Here's an excerpt, from when Feynman was eating at a cafe and an abacus salesman walked in and challenged Feynman to an arithmetic contest:
"He writes down a number on some paper— any old number— and I still remember it: 1729.03. He starts working on it, mumbling and grumbling: "Mmmmmmagmmmmbrrr"— he's working like a demon! He's poring away, doing this cube root.
Meanwhile I'm just sitting there.
One of the waiters says, "What are you doing?".
I point to my head. "Thinking!" I say. I write down 12 on the paper. After a little while I've got 12.002.
The man with the abacus wipes the sweat off his forehead: "Twelve!" he says.
"Oh, no!" I say. "More digits! More digits!" I know that in taking a cube root by arithmetic, each new digit is even more work that the one before. It's a hard job.
He buries himself again, grunting "Rrrrgrrrrmmmmmm ...," while I add on two more digits. He finally lifts his head to say, "12.01!"
The waiter are all excited and happy. They tell the man, "Look! He does it only by thinking, and you need an abacus! He's got more digits!"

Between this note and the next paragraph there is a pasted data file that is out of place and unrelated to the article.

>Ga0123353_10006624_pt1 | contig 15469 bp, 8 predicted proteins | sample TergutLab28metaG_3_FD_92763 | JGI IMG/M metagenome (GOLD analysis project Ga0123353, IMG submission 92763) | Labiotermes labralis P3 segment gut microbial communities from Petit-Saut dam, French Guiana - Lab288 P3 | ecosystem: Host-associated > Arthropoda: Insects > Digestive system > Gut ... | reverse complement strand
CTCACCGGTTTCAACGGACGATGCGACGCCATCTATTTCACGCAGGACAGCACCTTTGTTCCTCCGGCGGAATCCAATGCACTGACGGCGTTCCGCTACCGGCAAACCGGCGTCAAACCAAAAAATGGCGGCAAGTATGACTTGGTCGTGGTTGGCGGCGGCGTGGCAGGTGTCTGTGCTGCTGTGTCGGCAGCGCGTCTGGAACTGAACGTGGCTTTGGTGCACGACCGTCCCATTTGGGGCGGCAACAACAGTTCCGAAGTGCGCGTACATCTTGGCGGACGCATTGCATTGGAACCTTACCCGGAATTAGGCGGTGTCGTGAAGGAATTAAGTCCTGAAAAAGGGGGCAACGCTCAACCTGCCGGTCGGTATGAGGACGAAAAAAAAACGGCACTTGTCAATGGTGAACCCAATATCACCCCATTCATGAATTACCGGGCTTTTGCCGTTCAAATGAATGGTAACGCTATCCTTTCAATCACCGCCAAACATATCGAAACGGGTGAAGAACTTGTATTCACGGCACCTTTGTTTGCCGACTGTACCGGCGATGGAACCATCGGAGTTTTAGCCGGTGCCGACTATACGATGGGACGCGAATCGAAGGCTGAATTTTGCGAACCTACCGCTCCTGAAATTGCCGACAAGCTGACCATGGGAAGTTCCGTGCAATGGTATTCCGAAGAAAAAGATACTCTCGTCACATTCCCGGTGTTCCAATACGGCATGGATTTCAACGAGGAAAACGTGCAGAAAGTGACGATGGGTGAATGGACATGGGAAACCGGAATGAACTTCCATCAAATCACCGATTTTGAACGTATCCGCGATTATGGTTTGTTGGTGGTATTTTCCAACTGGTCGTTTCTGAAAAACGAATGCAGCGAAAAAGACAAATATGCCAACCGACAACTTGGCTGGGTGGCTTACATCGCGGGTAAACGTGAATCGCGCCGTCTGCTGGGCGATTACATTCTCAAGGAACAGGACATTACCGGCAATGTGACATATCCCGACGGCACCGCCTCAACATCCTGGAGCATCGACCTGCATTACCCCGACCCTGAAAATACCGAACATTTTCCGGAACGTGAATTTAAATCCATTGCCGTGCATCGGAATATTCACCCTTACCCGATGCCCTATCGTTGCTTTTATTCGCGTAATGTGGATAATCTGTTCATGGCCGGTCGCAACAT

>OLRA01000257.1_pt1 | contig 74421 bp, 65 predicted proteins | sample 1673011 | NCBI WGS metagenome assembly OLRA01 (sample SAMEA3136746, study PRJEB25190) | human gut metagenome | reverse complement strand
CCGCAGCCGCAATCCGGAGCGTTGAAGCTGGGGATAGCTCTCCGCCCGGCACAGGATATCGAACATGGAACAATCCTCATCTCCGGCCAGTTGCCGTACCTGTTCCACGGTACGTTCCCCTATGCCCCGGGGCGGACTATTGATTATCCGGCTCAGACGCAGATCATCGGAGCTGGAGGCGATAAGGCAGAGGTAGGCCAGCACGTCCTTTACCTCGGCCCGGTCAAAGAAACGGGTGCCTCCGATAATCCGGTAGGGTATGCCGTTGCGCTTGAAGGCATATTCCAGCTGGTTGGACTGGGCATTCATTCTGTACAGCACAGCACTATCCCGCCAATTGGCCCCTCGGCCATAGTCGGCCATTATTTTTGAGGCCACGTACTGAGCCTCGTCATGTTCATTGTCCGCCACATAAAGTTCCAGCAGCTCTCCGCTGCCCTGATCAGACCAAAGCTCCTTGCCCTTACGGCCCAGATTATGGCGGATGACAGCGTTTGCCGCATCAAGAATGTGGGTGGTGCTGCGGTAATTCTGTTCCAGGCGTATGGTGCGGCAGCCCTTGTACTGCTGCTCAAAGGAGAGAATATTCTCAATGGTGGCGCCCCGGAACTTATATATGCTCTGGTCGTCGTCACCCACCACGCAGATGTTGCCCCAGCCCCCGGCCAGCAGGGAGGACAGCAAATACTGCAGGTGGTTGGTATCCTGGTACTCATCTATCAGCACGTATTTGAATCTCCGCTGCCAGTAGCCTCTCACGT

He was completely washed out, and left, humiliated. The waiters congratulated each other.
How did the customer beat the abacus?
The number was 1729.03. I happened to know that a cubic foot contains 1728 cubic inches, so the answer is a tiny bit more than 12. The excess, 1.03 is only one part in nearly 2000, and I had learned in calculus that for small fractions, the cube root's excess is one-third of the number's excess. So all I had to do is find the fraction 1/1728, and multiply by 4 (divide by 3 and multiply by 12). So I was able to pull out a whole lot of digits that way. "